At all meetings the City of Harare had departmental representatives except on occasions where some departmental representatives failed to locate the venues of meetings showing that they do not really know the areas they serve as a local authority. There were representatives from the City Treasury, Chamber Secretary, Harare Water, Waste Management, Human Resources, Engineering Services, Urban Planning Services and Housing and Community Services. There was rotation at the meetings with different City representatives attending the meetings in turns which is commendable. The City team used council vehicles to and from the venues and were taking distilled bottled water at the meetings. Clear examples include budget meetings in Greendale, Glen Norah, and Kuwadzana 1, 2, 3 and 4 meetings. This is a clear indication that the City authorities themselves have no confidence in the water that council supplies to the residents. The City officials were more concerned with portraying a positive image, repeating their assumed successes, than admitting their weaknesses which provide learning experiences. Successes included road repairs and maintenance indicating they had managed to repair roads such as Fourth Street and Borrowdale roads. The local authority has been able to replace damaged and old water pipes in the Central Business District (CBD). Residents however castigated the city officials for failing to give a clear breakdown of the expenditures of the council in line with the City budgets from 2009 to the present, outlining major achievements and failures so that they used the consultations as a learning tool. The City of Harare should be well represented at the meetings that they have in the communities as they were unable to respond to some crucial issues such as the salary scales of directors and heads of departments, the zoning system and cases of corruption.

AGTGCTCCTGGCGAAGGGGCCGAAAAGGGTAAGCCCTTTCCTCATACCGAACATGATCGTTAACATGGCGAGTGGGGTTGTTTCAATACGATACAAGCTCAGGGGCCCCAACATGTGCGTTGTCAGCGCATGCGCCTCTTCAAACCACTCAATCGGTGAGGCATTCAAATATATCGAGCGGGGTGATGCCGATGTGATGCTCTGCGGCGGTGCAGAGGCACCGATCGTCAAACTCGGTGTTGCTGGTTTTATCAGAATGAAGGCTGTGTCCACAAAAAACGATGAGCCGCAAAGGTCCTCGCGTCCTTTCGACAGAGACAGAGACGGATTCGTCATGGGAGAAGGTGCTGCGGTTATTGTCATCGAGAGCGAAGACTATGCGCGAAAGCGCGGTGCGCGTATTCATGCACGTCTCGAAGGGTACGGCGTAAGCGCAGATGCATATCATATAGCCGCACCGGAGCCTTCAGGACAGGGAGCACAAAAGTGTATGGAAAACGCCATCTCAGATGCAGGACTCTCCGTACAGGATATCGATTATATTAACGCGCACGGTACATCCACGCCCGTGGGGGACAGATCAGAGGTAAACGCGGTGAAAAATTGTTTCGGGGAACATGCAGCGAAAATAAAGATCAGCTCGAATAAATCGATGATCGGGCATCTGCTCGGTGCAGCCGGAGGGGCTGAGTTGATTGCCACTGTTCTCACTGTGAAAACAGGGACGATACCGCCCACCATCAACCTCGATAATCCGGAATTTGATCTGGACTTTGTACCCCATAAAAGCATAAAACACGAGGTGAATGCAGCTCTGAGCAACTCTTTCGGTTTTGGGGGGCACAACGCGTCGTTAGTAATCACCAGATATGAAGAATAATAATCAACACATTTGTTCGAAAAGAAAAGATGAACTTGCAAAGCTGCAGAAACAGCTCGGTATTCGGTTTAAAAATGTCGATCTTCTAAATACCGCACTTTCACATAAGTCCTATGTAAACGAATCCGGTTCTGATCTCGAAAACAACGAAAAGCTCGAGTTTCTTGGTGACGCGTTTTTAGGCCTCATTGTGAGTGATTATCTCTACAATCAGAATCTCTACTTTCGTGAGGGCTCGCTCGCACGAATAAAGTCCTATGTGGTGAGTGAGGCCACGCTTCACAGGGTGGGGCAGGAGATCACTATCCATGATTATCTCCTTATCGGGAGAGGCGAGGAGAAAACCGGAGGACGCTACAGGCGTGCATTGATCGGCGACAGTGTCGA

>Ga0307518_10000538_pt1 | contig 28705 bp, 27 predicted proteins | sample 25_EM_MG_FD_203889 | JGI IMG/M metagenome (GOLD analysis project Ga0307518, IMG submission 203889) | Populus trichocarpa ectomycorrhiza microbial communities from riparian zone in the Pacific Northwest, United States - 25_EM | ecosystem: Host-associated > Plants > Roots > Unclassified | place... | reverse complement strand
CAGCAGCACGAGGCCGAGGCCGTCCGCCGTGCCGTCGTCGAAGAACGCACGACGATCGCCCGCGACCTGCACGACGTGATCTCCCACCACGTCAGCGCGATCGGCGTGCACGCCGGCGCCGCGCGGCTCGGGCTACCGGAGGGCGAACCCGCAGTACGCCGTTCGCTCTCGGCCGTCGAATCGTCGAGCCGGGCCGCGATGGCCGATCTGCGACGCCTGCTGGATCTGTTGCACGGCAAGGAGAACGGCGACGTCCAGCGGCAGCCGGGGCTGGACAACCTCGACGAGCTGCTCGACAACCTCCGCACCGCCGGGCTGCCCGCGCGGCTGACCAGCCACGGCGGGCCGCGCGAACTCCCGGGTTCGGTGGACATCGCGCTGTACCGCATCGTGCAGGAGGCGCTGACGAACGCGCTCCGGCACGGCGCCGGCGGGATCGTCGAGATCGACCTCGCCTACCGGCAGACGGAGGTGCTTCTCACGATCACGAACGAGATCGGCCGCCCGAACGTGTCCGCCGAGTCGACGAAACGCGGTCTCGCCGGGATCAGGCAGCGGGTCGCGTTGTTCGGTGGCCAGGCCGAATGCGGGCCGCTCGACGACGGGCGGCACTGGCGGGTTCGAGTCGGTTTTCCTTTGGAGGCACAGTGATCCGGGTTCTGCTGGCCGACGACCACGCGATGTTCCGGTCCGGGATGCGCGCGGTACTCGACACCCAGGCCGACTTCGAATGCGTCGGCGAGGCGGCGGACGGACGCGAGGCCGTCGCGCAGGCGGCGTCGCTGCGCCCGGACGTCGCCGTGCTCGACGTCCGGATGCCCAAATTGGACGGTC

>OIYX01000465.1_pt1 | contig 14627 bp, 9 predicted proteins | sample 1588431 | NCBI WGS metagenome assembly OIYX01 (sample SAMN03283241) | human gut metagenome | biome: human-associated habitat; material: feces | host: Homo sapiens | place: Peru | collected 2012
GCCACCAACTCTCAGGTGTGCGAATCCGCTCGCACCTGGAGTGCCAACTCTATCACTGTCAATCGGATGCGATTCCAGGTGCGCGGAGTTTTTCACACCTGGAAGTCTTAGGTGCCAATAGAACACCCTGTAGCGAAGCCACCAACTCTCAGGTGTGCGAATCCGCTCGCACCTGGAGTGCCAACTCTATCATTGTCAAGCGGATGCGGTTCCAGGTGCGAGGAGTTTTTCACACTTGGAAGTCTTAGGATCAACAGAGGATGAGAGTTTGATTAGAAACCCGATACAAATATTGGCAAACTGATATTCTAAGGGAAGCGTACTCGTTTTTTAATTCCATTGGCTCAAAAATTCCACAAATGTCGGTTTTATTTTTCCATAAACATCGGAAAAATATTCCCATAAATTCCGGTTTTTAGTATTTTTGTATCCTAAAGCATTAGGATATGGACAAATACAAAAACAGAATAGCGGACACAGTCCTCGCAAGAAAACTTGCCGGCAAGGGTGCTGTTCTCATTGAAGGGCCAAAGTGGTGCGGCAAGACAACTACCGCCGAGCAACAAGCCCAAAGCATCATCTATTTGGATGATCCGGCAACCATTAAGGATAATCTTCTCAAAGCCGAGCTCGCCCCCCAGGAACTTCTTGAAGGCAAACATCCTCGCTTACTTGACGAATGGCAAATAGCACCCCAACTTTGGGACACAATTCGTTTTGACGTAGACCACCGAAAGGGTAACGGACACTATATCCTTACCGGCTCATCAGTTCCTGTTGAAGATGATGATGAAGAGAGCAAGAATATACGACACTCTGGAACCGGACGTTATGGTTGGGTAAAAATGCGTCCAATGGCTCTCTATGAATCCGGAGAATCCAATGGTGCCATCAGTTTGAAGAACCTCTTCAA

2.2 Residents' Attendance/Participation